Monday, September 25, 2023

God's Repair Shop

Preached at Silverton Friends Church

September 24, 2023

I’ve been watching The Repair Shop from England on YouTube. The show is built around a workshop of experts in restoration and repair in woodworking, clock-making, leatherwork, art, ceramics, toymaking, metalworking. These experts meet with ordinary people who bring in cherished heirlooms that need attention. As the show says, “While some of the items pass through The Repair Shop due to unfortunate accidents, others are simply ravages of time.” And still others are there because of bad actors. But all are welcomed into the shop and the skillful crafters there work on them, often with nearly magical results. As Will the woodworker says, “This is the workshop of dreams.”

This show makes me reconsider how God looks at the work of restoration and ask myself, “Do these experts reflect something of God’s response to human beings who  need repair, restoration, conservation?”

There are some problems with the analogy I’m going to draw, so let’s acknowledge them up front. First, when people in the Bible encounter God personally (or even just God’s messenger), God often has to say, “Don’t be afraid.” Something about God is awe-inspiring, filling ordinary humans with dread and even terror. “Woe is me!” said Isaiah. Even Jesus occasionally terrified his followers, as when he stilled the storm.  “Who is this that even the weather obeys him!” The experts on The Repair Shop, though amazingly skilled, are friendly humans.  Not scary.  So there is that.

Second, the items brought in do not have wills. They are objects rather than persons, so they do not resist or evade their repairers, though they are certainly often a challenge. Often these items have been loved almost into life by their owners, particularly if they have been a part of their childhood; nonetheless, the items cannot and do not sabotage the repairs.

So what about this show reminds me of the love God has for human beings? As Psalm 8 says, “What are mortals that You God should notice them? What are human creatures that you pay them heed?” There is a mystery about why God loves us, and we take refuge in the word from the Bible that God is love. Jesus is historical evidence that God loves us and wants to save us from error, from brokenness, from evil. This is simply the character of God.

Many Christians have been taught to think that God sees human beings as evil. Some theologies even say that God cannot look on us human beings because of our sins. Imagine this attitude in The Repair Shop.  Clockmaker Steve looks at a broken watch and all he sees is brokenness. So he simply looks away until someone puts a brand-new watch in between him and the broken one. As long as that perfect watch blots out his view of the broken one, he can be happy. Otherwise, he tosses someone’s cherished heirloom into the rubbish.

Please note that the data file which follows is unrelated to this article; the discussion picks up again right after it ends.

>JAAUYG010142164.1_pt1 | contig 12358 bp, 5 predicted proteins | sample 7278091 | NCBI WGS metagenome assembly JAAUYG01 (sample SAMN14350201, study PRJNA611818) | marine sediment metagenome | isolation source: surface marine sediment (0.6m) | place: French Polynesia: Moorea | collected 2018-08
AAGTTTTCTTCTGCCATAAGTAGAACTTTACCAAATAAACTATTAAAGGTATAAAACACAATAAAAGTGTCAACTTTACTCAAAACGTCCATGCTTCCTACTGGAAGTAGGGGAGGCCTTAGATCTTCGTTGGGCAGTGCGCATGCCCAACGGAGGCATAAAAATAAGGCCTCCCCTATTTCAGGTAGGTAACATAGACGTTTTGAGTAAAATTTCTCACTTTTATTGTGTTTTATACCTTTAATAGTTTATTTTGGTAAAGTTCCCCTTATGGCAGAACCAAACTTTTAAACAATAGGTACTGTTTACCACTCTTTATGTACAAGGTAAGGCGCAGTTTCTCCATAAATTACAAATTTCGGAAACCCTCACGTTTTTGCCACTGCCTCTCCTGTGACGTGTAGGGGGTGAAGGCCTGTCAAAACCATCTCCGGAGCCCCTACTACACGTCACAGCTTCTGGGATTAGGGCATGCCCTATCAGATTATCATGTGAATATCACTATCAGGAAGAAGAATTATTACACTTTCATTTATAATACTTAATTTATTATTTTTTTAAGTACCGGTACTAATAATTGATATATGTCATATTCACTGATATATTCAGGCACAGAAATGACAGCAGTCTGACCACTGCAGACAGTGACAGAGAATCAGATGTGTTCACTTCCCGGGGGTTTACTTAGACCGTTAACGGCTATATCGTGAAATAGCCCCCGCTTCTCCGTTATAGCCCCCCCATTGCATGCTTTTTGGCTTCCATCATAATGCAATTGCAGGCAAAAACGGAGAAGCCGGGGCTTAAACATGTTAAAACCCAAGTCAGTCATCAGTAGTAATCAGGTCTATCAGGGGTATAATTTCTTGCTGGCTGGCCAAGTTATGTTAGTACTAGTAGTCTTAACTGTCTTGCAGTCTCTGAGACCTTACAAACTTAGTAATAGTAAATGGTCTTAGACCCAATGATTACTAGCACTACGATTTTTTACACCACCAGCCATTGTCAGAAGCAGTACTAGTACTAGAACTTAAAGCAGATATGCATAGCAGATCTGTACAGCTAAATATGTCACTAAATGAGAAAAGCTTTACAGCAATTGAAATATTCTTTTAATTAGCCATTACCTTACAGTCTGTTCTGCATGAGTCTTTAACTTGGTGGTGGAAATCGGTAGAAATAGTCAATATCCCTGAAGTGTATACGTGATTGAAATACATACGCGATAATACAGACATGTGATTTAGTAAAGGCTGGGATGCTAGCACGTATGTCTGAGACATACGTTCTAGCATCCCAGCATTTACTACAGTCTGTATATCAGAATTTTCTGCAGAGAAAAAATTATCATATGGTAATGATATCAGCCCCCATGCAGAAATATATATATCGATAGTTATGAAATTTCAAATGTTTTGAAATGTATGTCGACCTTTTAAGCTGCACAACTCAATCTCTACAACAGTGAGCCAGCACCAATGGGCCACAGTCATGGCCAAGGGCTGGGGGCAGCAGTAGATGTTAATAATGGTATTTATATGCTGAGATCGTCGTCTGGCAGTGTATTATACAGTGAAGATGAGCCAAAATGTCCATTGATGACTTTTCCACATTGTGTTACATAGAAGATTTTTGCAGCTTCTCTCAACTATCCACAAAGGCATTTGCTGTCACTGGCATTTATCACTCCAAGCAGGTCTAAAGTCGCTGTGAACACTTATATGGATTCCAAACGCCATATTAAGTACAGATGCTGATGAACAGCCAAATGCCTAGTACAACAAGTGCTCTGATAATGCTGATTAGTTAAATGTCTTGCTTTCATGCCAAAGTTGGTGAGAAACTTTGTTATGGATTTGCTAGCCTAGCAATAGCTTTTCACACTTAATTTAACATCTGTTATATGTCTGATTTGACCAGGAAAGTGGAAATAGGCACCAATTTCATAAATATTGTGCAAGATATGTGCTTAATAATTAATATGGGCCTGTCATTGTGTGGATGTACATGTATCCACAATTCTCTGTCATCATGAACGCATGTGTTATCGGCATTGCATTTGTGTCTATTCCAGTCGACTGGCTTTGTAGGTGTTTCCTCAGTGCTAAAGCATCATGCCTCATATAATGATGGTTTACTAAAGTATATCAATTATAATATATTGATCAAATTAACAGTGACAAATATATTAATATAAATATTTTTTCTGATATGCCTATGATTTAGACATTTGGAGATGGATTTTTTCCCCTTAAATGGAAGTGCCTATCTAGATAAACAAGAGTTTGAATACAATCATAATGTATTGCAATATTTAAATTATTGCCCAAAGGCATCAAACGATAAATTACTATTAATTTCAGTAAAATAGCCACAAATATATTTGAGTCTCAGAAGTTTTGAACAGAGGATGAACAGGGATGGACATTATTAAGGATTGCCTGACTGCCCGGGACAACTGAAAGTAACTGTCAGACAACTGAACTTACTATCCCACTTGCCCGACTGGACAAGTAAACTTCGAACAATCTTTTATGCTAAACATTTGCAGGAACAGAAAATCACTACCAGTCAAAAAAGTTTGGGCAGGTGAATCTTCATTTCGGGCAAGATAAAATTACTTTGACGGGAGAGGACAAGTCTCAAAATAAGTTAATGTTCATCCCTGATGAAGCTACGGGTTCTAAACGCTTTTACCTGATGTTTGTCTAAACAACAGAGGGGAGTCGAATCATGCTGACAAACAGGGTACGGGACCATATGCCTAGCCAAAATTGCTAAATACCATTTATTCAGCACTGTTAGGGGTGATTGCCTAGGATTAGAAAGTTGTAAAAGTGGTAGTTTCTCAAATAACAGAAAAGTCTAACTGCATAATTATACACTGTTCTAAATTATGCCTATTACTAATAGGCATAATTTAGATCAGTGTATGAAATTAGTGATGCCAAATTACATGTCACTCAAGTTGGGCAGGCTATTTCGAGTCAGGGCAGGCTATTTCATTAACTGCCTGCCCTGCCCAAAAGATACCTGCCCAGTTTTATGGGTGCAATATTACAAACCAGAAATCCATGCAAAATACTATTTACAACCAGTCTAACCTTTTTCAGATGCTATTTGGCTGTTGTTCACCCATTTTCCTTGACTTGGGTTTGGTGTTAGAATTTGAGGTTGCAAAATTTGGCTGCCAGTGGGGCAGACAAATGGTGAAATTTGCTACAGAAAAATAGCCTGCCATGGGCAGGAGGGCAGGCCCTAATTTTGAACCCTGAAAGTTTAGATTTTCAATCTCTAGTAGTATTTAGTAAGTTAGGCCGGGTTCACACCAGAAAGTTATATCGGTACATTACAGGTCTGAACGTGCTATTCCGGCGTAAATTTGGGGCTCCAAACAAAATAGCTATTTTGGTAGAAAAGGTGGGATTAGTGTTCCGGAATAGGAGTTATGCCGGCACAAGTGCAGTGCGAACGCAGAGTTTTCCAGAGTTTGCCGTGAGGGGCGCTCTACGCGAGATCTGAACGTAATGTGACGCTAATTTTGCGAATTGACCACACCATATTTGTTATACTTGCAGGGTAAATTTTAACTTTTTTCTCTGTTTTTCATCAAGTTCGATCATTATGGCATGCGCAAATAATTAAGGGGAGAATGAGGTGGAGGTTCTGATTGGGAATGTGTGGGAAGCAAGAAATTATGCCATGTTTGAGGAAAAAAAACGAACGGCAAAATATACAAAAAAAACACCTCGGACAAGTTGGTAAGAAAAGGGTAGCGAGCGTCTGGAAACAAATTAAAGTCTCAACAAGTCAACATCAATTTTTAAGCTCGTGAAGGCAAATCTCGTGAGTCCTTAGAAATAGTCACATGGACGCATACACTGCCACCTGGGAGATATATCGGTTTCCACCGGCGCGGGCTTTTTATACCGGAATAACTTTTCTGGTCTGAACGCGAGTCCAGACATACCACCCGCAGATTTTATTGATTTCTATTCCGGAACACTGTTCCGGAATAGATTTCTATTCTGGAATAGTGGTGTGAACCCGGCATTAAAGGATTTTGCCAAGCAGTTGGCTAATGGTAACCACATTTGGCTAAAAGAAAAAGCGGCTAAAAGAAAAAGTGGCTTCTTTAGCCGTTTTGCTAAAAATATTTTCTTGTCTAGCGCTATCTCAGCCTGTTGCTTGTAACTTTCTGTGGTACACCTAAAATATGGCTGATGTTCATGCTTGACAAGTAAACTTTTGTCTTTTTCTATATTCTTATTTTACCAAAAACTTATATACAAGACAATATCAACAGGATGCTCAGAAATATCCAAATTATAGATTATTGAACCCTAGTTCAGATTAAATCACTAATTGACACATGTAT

All through the Bible, the various writers are well aware that God sees their good and their evil.  Job challenges God by reciting how he is good and asking to be told what he’s done that is so wrong it deserves punishment.  The psalmist who wrote Psalm 139 explores in detail how well God knows him or her: You know when I sit and I rise…and with all my ways you are familiar. Wherever I go or even run away from you, your hand leads me and your right hand seizes me. Search me, God, and know my heart, probe me and know my mind. And see if a vexing way be in me, and lead me on the eternal way. (Alter, 316, 317, alt.) And the writer of Hebrews reminds us that the Word of God is sharper than a two-edged sword…a discerner of the thoughts and the intentions of the heart.

George MacDonald, 19th century writer and preacher, believed in the inexorable love of God, a love that absolutely wants the best for us, wants us to be our best, and will work on and with us until that goal is met. When C.S. Lewis suffered the loss of his wife Joy, he wrote that if God was just cutting us open to torture us, we could hope that he would lose interest, but that if God was performing surgery to heal us, we could not hope for any relief until God’s work is done.  (Sounds a lot like Job, who said, Could you not look away from me long enough to let me spit on the ground.) Perhaps absolute love can both terrify and comfort us.  After all, God remembers we are dust.
When someone brings their beloved object into The Repair Shop, broken, worn, sometimes vandalized, clockmaker Steve and his colleagues say things like this:

I love the challenge of [fixing] something like this.

I love to improve things; I hate to see things thrown away.

This is a nice exciting project.

It’s an honor to be working on this.

I’m thrilled to work on it.

I’ve been imagining God’s Spirit with me, with us, seeing our brokenness, our missing parts, our worn-out-ness, and saying to the rest of the trinity, “I love the challenge of fixing something like this.  I love to improve things; I hate to see things thrown away. It’s an honor to be working on this. I’m thrilled to work on it.”

One scripture that comes to mind is this from Psalm 103.

God forgives all your sins, heals all your diseases. He redeems your life from the Pit, surrounds you with steadfast love and mercy….The Lord executes righteous acts and judgments for all who are wronged….As a father [an ideal father] has compassion for his children, so the Lord has compassion for those who fear him. For He knows how we are formed; He is mindful that we are dust. The Lord’s steadfast love is for all eternity toward those who fear him.” (The Jewish Study Bible, p1396)

Or this translation by Robert Alter: [God] forgives all your wrongs, heals all your diseases, redeems your life from the Pit, crowns you with kindness, compassion…The Lord performs righteous acts and justice for all the oppressed….As a father has compassion for his children, the Lord has compassion for those who fear him. For He knows our devisings, recalls that we are dust…The Lord’s kindness is forever and ever over those who fear him…(Robert Alter, The Hebrew Bible, “The Writings” p. 239-241)